2. Viktor Saneyev (USSR)

Mexico City 1968: Gold triple jump. Munich 1972: Gold triple jump. Montreal 1976: Gold triple jump. Moscow 1980: Silver triple tump.

For me, this is the most physically demanding event. The training for it is really tough. Four Games, three golds, enough said.

Birget Fischer
3. Birgit Fischer (East Germany/Germany)

Moscow 1980: Gold canoeing K-1 500m. Seoul 1988: Gold K-2 500m, Gold K-4 500m, Silver K-1 500m. Barcelona 1992: Gold K-1 500m, Silver K-4 500m.
Atlanta 1996: Gold K-4 500m, Silver K-2 500m. Sydney 2000: Gold K-2 500m, Gold K-4 500m. Athens 2004: Gold K-4 500m, Silver K-2 500m.

Sickness has robbed Birgit of competing at the highest level for 32 years of Olympic Games. She was supposed to be here this summer going for gold after winning her first in 1980. To reach the pinnacle every four years for so long is phenomenal, which is why she’s one of my top non-British Olympians. Incredible.

Jim Thorpe
4. Jim Thorpe (USA)

Stockholm 1912: Gold pentathlon, Gold decathlon.

King Gustav of Sweden described him as ‘the world’s greatest athlete’, which was true until I came along! Now he’s the second greatest athlete. Thorpe’s Native American name of ‘Bright Path’ was pretty cool, too.

Lasse Viren

5. Lasse Viren (Finland)

Munich 1972: Gold 5,000m, Gold 10,000m. Montreal 1976: Gold 5,000m, Gold 10,000m.

The first bloke to do the ‘double double’. An amazing achievement. He even finished fifth in the marathon just 18 hours after claiming gold in the 5,000m at Montreal. That blows my mind.

Dawn Fraser

6. Dawn Fraser (Australia)

Melbourne 1956: Gold 100m freestyle, Gold 4x100m freestyle, Silver 400m freestyle.
Rome 1960: Gold 100m freestyle, Silver 4x100m freestyle, Silver 4x100m medley.
Tokyo 1964: Gold 100m freestyle, Silver 4x100m freestyle.

Great personality, great athlete. A typical Aussie who worked hard and played hard. Then played some more. Three swimming sprint golds in a row is seriously impressive.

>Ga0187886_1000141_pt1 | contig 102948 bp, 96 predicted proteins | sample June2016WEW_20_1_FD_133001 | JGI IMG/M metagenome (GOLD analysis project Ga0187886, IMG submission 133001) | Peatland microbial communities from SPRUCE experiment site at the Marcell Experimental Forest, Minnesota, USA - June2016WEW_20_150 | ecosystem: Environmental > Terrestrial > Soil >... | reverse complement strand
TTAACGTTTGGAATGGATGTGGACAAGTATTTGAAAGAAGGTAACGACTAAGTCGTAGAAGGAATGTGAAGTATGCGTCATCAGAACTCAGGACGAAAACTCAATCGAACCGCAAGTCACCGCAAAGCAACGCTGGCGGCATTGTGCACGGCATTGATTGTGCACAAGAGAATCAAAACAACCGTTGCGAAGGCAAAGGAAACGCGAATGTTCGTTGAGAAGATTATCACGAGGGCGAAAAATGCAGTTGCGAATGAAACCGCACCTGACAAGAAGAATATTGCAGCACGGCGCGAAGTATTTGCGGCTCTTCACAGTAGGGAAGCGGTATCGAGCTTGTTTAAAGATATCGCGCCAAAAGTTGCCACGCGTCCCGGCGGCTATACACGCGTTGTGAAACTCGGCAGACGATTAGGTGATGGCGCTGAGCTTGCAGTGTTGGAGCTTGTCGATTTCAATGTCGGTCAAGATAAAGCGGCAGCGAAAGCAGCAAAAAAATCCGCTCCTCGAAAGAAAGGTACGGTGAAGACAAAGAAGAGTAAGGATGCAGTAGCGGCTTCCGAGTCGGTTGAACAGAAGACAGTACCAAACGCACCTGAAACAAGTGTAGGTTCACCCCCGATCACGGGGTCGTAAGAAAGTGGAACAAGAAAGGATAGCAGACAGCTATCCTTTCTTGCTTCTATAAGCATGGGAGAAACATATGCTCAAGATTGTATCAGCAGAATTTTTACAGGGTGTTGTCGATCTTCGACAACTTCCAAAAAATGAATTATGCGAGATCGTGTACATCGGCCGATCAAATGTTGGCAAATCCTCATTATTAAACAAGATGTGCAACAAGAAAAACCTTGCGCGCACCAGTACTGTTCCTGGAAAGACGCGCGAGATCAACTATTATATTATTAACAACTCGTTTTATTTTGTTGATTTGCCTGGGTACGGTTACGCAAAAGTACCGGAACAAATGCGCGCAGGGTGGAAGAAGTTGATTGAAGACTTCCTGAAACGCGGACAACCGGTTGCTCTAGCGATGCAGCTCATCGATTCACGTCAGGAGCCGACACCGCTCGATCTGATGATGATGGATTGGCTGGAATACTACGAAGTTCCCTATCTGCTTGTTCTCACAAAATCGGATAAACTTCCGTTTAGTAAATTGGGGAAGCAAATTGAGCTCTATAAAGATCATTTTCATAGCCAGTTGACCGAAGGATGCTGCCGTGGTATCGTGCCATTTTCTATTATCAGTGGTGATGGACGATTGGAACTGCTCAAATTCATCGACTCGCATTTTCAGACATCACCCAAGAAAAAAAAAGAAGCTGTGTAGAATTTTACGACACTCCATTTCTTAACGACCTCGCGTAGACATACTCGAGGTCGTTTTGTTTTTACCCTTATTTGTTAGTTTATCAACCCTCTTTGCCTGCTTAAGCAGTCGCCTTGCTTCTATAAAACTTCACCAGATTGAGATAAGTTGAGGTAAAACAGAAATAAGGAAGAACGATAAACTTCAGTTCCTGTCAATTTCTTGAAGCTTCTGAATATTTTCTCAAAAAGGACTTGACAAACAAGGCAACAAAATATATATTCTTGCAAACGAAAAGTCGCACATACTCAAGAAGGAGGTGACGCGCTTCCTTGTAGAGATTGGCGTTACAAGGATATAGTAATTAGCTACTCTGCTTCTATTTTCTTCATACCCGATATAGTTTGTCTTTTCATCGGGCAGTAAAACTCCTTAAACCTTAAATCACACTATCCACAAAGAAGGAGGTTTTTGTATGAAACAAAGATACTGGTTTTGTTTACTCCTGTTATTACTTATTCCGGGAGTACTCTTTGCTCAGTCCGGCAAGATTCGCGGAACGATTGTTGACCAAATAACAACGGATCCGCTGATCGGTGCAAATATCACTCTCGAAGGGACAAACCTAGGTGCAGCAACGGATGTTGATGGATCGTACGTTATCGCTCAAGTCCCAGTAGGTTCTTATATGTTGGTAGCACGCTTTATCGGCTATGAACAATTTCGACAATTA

Emil Zatopek
7. Emil Zatopek (Czechoslovakia)

London 1948: Gold 10,000m, Silver 5,000m.
Helsinki 1952: Gold marathon, Gold 10,000m, Gold 5,000m.

I fell in love with this incredible distance runner because of two brilliant stories. When I was little I read about how he’d train by running while holding his breath and that his wife would go out and find him unconscious.

I was also told that Ron Clarke, probably the greatest athlete never to win Olympic gold, went to visit Zatopek and after he left he found that the Czech had slipped one of his gold medals into Clarke’s bag. Classy gesture.

Fanny Blackers-Koen
8. Fanny Blankers-Koen (Holland)

London 1948: Gold 100m, Gold 200m, Gold 80m hurdles, Gold 4x100m relay.

After all those years of war and deprivation, the world needed a lift and got one. Fanny was just an ordinary person with extraordinary ability.

Jesse Owens
9. Jesse Owens (USA)

Berlin 1936: Gold 100m, Gold 200m, Gold 4x100m relay, Gold long jump.

Iconic. To go to Germany at that time and beat the Germans ensures he’s a shoo-in on this list.

Mark Spitz
10. Mark Spitz (USA)

Mexico City 1968: Gold 4x100m freestyle, Gold 4x200m freestyle, Silver 100m butterfly, Bronze 100m freestyle.
Munich 1972: Gold 100m butterfly, Gold 100m freestyle, Gold 200m butterfly, Gold 200m freestyle, Gold 4x100m freestyle, Gold 4x100m medley, Gold 4x200m freestyle.

I saw from Spitz that you could make a living being an athlete. Everything just added up after I saw him make $1million after he finished competing.

P.S SPECIAL MENTION…

British sports administrator Sir Denis Follows was told not to take a British team to the Moscow Games in 1980 as Margaret Thatcher’s government wanted us to boycott those Olympics. Sir Denis, chairman of the BOA, refused which was certainly good news for Seb and me.

Euro 2012 Andriy Shevchenko is great

Ian Ladyman's Euro diary: Shevchenko is one of the game's great guys

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UPDATED:

20:59 GMT, 26 June 2012

Andriy Shevchenko – currently weighing up an offer from the American MLS – is one of football’s good guys. The 35-year-old returned to his old neighbourhood in Kiev on Monday to open an outdoor football facility he has funded for under-privileged Ukrainian children.

Top man: Shevchenko (left)

Top man: Shevchenko (left)

Salt of the earth

Sky interviewer Geoff Shreeves visited the football pitch at Soledar salt mines near Donetsk this week. Situated 100 feet underground in a cave, everything apart from the goal nets, including the pitch, is made of salt.

Merkel meeter

If you ever wondered what back-up goalkeepers do at major tournaments then speak to Germany’s Tim Wiese. His role is to give a ‘thank you’ speech to chancellor Angela Merkel when she visits the dressing room after big matches. Better than cutting up the oranges, I guess.

Playing it cool: Wiese (left)

Playing it cool: Wiese (left)

Indecision is final